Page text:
But why would the placebo group have a positive correlation between anticipatory pain and speculum insertion before the initiation of the treatment? It is likely that the speculum insertion measurement is a surrogate for a patient's overall tolerance of pain and/or anxiety. Pain with speculum insertion occurs in many conditions such as dyspareunia, vulvar vestibular syndrome, and vaginismus. Women with vaginal insertional pain (vaginismus) have been shown to be psychologically different from other women.15,16 Inspection of each individual pain score for speculum insertion reveals that a value above 59 mm was an outlier. To control for possible confounding as the result of a nonequal distribution of women with insertional pain, we reanalyzed the data and excluded those subjects with speculum insertion pain greater than 59 mm (placebo = 3, lidocaine = 1). After excluding these subjects, the positive correlation with speculum insertion was eliminated in the placebo group. More importantly, the significant correlations with respect to cervical dilation and aspiration persisted, further reinforces the impression of a treatment effect.

It is not likely that ascertainment bias explains the failure to demonstrate a reduction in pain with the visual analogue scale. Ten-centimeter visual analogue scales have been used successfully in prior abortion pain studies.11,17 Visual analogue scale, the verbal 11-point box scale, and the 21-point box scale have all been shown to be effective at measuring pain for medical procedures, but the later 2 seem to be more difficult for a patient undergoing a procedure to use.18 Anxiety may be a potential confounder. An anxiety assessment tool may prove useful to control at estimation of procedural pain.19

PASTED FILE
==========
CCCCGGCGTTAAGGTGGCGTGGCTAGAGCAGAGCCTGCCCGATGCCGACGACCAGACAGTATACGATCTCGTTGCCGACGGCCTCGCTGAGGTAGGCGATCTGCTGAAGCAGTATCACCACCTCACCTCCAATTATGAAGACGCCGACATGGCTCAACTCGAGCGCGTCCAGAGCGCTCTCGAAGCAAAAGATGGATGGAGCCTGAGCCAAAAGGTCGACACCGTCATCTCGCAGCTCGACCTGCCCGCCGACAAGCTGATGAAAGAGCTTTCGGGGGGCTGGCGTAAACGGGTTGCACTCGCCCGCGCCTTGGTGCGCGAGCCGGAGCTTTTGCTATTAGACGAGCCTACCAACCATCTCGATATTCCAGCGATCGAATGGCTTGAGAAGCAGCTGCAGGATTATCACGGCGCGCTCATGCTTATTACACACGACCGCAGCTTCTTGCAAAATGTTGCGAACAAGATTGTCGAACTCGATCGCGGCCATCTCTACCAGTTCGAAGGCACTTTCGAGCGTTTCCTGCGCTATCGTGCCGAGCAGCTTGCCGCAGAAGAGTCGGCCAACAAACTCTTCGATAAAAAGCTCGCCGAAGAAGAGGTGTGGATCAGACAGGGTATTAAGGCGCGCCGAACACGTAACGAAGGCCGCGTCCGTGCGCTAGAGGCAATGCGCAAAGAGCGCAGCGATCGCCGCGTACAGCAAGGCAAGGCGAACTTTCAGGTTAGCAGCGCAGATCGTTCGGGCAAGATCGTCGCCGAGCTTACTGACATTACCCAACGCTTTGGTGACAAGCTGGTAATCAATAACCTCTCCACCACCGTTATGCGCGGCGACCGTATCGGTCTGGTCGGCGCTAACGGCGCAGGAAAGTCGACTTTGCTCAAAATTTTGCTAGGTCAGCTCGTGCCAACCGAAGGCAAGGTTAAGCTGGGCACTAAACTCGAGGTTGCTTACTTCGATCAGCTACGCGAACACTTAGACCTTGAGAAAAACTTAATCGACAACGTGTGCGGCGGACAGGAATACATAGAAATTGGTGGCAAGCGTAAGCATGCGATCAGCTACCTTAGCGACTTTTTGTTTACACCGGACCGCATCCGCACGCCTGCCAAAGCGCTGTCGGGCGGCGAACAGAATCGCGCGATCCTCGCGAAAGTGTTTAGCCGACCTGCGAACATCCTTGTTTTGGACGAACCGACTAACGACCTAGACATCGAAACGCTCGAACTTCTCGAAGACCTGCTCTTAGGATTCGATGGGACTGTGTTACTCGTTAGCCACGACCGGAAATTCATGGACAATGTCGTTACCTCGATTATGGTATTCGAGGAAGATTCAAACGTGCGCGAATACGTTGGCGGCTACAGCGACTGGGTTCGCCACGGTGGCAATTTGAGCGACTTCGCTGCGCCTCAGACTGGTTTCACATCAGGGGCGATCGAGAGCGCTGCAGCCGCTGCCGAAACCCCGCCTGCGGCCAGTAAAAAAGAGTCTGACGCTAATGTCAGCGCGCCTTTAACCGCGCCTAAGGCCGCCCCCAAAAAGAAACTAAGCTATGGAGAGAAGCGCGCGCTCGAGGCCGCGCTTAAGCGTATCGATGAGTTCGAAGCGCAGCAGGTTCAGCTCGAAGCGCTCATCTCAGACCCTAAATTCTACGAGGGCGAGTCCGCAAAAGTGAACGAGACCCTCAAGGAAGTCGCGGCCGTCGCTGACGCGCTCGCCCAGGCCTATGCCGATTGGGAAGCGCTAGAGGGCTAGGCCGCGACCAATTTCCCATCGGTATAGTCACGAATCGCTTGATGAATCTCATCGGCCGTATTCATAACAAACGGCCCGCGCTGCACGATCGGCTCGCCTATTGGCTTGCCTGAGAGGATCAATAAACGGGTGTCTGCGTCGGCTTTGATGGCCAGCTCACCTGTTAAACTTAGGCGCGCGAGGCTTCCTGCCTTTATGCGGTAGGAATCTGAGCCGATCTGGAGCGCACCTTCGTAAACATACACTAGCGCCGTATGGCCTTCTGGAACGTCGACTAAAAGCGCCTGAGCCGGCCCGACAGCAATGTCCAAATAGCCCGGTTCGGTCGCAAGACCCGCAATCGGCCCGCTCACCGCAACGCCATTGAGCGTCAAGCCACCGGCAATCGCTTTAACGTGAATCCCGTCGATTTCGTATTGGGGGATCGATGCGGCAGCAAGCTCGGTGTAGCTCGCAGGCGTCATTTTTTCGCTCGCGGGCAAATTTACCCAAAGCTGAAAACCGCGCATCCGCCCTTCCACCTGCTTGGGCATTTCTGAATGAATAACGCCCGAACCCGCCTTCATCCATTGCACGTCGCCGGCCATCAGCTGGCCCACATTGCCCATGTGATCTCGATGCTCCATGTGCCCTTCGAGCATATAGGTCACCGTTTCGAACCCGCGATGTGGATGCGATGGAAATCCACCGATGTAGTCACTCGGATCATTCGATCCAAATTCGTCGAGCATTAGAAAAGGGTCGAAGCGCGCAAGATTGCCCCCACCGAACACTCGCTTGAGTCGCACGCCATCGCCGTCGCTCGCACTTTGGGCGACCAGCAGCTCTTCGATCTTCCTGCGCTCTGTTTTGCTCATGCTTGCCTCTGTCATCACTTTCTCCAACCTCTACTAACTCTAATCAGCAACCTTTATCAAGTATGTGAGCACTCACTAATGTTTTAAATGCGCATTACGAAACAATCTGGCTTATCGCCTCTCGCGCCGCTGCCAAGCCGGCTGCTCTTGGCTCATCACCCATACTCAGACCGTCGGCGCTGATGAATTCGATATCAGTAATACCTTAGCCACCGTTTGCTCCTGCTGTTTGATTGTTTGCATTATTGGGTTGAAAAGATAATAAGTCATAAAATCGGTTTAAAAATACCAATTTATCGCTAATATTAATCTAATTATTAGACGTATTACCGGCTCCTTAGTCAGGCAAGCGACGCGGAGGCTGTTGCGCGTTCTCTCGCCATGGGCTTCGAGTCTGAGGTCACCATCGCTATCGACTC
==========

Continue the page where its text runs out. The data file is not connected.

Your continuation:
Overall, our results demonstrate that an intrauterine infusion of 1% lidocaine before first-trimester abortion does not result in a reduction of pain during or after suction aspiration. The intrauterine infusion with paracervical block did not produce levels of lidocaine toxicity, although rare cases of toxicity would not necessarily be detected in a study with 80 women.

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12. Smith R. The dynamics of nonsteroidal anti-inflammatory therapy for primary dysmenorrhea. Obstet Gynecol 1987;70:785–8.
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© 2004 by The American College of Obstetricians and Gynecologists. Published by Wolters Kluwer Health, Inc. All rights reserved.